From the Sydney, Australia, Morning Herald:
I wonder if other readers have made similar journeys on Google Earth, and what they have experienced. Please include your comments.
Cities have been undergoing new developments in the past several years. In particular, there are now car companies which allow for a person to rent cars for only an hour or two. The same thing is true with bicycles.
in Paris. for example, bicycles can be picked up or driven to more than 1,200 bicycle stations throughout the city at very low cost. London also has a bicycle system, with drop off or pick up at 400 "docked stations" spread over the city, as does Montreal.
The newest thing is scooters. If San Francisco has it way, Scooters will also be available for short periods of time.
All this, if the DMV and Insurance Companies go along with it, is a very good thing.
Insurance companies must be making changes, because there are lots of cars available for 1 hour or 6 hours, at not a large cost.
The possibilities for a city like Lawrence to have scooters, bicycles and cars available only as needed will make the city much more liveable than ever before. For at least half of the year, many students and residents could forgo cars altogether, and use the scooters and bicycles instead. It's a liberation which, at first thought, is hard to believe.
A wonderful Kansas video has been made about riding a bicycle. It's in another post on Well Commons:
And may I suggest another post, from a larger city, which also has an extremely active bicycle program:
And here's the new yike bike:
But drivers have to be constantly alert for scooters, bikes and pedestrians
Drivers, however, have to be much more careful to watch out for bicycles and especially for scooters and pedestrians. There need to be changes made in the roadways themselves, as well as driving habits, if these possibilities - and a better Lawrence as a result - are to be successful.
Pathways have to be created for bicyclists on major streets, or the next street over to a major street, so that bicyclists feel safe.
Major signs should be put up for bicycle and scooter routes:
There are also problems which need to be solved, including theft of bicycles. Many cities are working on this.
And - all motorists, bicyclsts and scooters need to know the rules of the road, quite possibly in more detail than before:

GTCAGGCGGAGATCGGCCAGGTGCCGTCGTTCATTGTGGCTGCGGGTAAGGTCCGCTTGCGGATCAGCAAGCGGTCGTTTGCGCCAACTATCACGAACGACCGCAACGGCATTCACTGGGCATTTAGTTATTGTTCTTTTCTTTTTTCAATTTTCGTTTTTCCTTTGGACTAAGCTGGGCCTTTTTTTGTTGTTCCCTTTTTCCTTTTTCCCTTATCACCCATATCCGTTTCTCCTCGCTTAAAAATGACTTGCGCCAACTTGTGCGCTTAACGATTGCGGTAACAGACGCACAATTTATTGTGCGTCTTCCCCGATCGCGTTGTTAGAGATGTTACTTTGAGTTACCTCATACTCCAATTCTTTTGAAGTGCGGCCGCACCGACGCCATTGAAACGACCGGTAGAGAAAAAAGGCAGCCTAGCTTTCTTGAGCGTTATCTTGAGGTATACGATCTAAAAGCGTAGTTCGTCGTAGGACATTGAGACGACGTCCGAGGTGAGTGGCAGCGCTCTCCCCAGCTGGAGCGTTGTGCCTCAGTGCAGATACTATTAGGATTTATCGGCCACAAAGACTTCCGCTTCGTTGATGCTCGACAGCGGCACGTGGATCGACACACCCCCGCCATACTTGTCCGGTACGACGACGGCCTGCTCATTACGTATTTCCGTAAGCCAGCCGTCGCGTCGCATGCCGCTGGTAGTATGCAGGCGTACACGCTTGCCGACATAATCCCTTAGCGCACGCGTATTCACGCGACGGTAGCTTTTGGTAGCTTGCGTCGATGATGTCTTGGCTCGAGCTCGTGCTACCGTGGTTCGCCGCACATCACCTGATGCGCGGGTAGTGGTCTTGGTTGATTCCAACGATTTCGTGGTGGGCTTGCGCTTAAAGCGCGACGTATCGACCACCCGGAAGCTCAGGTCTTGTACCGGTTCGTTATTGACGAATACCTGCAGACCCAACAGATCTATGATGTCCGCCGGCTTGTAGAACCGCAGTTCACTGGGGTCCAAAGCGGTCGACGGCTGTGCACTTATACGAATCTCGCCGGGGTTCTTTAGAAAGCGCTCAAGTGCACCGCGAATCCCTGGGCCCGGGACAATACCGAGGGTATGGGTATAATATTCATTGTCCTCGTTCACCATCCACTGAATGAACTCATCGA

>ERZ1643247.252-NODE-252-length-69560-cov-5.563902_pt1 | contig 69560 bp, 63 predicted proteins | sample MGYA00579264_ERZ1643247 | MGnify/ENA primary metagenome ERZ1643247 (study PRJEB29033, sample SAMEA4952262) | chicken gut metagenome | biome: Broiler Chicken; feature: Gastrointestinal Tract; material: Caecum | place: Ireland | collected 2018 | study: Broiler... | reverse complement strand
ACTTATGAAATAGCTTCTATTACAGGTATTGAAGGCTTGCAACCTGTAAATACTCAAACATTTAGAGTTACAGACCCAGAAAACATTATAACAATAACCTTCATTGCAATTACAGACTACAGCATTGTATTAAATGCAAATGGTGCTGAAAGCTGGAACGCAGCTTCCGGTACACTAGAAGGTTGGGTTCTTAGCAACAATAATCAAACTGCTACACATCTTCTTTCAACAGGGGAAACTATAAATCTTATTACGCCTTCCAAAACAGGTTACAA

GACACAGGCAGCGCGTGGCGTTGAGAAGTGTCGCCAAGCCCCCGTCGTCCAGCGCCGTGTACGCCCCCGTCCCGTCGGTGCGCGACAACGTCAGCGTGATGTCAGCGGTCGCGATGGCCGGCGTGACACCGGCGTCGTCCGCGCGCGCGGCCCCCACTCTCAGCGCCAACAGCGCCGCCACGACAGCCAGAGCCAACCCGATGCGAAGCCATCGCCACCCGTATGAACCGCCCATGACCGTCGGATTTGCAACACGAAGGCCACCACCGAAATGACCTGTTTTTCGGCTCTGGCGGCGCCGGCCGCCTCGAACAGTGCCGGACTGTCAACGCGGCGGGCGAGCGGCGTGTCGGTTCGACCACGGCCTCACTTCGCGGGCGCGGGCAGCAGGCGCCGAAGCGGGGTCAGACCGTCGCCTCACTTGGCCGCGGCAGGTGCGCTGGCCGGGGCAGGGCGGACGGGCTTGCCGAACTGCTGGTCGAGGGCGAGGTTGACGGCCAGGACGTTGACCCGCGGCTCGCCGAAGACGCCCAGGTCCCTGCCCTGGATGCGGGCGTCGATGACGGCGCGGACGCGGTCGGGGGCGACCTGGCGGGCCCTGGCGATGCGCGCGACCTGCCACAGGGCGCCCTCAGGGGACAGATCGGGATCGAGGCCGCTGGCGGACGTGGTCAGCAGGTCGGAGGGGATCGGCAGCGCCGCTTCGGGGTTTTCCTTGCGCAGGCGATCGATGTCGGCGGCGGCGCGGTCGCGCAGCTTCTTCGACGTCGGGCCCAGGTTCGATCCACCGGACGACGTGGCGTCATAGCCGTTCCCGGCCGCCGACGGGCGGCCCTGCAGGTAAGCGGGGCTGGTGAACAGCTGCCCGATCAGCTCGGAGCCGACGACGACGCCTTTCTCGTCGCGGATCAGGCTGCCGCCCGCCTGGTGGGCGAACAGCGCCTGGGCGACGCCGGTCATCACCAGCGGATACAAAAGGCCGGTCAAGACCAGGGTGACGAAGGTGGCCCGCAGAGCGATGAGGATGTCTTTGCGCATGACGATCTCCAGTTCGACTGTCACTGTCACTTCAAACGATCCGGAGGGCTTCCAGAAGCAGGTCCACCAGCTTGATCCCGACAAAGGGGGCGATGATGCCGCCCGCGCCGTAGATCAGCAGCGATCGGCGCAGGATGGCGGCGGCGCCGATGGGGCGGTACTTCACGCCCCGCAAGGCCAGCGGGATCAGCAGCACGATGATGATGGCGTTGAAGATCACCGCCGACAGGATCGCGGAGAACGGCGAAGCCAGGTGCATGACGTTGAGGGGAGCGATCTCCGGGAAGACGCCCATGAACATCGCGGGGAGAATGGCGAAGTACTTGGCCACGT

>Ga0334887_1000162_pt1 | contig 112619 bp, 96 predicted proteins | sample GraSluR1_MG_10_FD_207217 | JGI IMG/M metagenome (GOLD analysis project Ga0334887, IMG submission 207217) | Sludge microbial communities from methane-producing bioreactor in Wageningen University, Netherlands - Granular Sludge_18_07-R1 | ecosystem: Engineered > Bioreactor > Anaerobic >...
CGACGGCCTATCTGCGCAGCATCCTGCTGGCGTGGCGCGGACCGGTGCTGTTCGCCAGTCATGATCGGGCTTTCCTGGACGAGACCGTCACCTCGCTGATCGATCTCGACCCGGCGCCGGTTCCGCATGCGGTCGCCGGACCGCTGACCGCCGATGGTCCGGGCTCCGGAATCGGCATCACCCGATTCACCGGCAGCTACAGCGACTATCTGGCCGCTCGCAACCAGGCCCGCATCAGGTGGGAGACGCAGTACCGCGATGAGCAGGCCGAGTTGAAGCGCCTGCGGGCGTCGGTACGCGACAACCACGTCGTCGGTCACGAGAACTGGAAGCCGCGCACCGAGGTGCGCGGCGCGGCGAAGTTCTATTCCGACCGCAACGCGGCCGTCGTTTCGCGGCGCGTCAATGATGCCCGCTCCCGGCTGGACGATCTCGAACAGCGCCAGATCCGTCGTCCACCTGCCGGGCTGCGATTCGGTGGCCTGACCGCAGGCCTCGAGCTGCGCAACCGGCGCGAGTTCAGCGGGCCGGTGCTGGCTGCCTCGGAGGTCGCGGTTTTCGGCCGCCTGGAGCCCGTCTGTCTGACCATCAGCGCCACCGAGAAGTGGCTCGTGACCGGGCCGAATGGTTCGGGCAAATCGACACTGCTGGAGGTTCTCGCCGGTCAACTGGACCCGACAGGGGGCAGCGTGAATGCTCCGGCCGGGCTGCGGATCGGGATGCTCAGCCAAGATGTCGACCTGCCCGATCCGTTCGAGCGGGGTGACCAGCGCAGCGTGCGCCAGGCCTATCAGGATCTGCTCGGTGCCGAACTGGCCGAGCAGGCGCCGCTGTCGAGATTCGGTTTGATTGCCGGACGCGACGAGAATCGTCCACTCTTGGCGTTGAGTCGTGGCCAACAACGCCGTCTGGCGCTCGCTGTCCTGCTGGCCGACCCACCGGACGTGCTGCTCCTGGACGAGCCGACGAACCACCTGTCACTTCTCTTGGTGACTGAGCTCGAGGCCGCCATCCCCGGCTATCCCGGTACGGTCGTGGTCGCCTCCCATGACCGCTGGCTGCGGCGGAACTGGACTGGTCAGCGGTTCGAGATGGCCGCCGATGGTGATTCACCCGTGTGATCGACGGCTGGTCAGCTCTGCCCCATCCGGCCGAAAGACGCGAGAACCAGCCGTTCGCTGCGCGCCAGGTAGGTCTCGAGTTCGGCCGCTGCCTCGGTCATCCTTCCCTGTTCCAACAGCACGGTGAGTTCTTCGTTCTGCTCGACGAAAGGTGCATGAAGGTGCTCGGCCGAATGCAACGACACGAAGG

Pedestrians (and bicyclists) need more paths to walk and ride on
There needs to be more pedestrian walkways, especially along the river and between towns - Baldwin City, Lawrence and Ottawa being a good example. The result would be an influx of tourists from out of town - making northeast Kansas a place to come for bicycling, scooters, and walking.
A Different Approach to Car Insurance
At the same time, there needs also to be a different approach to car insurance. Car insurance companies won't like this, but it's happening in other cities, and sooner - not later - it needs to happen in Kansas, too, especially for cars and scooters. This may require legislation to enact.
Maybe the worst problem is road rage
I drive a car myself, as well as walking and riding bicycles. So there is a tremendous problem of road rage. Many of the streets in older cities, especially, just aren't wide enough. Motorists - and officials - need to work on making road rage accessible and to be talked about, especially when scooters and bicyclists become even more popular.
Everyone has to give some things, including time. Bosses can't always be sure their employees will arrive right on time. In general, motorists have to much more careful and attentive, at all times. Opening the car door once at the wrong time could cause a terrible bike crash.
This could be a different town to live in
But - if we put these new rules into effect, this could be an entirely different city to live in, in the future. The climate is perfect for long distance riding and scootering - eventually going clear across the state. People will have much more to do on weekends. Many new businesses eventually be created. People won't have to have cars for at least one half the year - they can rent scooters or cars, or take bicycles to work. There are also fold-up bicycles which can be put in cars and used for shorter distances to and from the car.
This will also help innovation, and bring new firms to the city. Much high tech work is careful attention to detail. When people are off work, people need to ride their scooters or bicycles to relieve tension and enjoy themselves, to achieve balance in their lives.
Lawrence has a good start in this area. We have some great parks and the downtown is first rate, especially when there are more places for bicycles and scooters.
All of Kansas - not just Lawrence - has possibilities, once you have a different mindset about things. But Lawrence would be a good place to start things on a serious note, to make streets and the whole town liveable for all kinds of people